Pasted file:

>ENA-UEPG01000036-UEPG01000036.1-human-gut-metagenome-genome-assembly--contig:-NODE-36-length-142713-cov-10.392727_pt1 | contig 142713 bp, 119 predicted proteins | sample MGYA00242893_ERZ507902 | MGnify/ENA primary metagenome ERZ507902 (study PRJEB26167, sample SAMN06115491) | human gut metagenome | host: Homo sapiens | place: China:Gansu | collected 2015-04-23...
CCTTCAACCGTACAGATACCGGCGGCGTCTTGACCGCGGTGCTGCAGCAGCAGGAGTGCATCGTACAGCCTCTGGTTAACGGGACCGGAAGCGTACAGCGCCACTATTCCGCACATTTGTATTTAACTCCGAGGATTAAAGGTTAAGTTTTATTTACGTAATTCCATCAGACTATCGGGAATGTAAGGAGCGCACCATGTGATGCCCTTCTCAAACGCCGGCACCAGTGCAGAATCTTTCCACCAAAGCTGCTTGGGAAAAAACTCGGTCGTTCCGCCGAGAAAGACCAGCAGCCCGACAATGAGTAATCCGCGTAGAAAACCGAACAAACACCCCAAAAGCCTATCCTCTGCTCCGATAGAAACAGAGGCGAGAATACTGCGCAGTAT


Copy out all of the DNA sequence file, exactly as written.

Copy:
>ENA-UEPG01000036-UEPG01000036.1-human-gut-metagenome-genome-assembly--contig:-NODE-36-length-142713-cov-10.392727_pt1 | contig 142713 bp, 119 predicted proteins | sample MGYA00242893_ERZ507902 | MGnify/ENA primary metagenome ERZ507902 (study PRJEB26167, sample SAMN06115491) | human gut metagenome | host: Homo sapiens | place: China:Gansu | collected 2015-04-23...
CCTTCAACCGTACAGATACCGGCGGCGTCTTGACCGCGGTGCTGCAGCAGCAGGAGTGCATCGTACAGCCTCTGGTTAACGGGACCGGAAGCGTACAGCGCCACTATTCCGCACATTTGTATTTAACTCCGAGGATTAAAGGTTAAGTTTTATTTACGTAATTCCATCAGACTATCGGGAATGTAAGGAGCGCACCATGTGATGCCCTTCTCAAACGCCGGCACCAGTGCAGAATCTTTCCACCAAAGCTGCTTGGGAAAAAACTCGGTCGTTCCGCCGAGAAAGACCAGCAGCCCGACAATGAGTAATCCGCGTAGAAAACCGAACAAACACCCCAAAAGCCTATCCTCTGCTCCGATAGAAACAGAGGCGAGAATACTGCGCAGTAT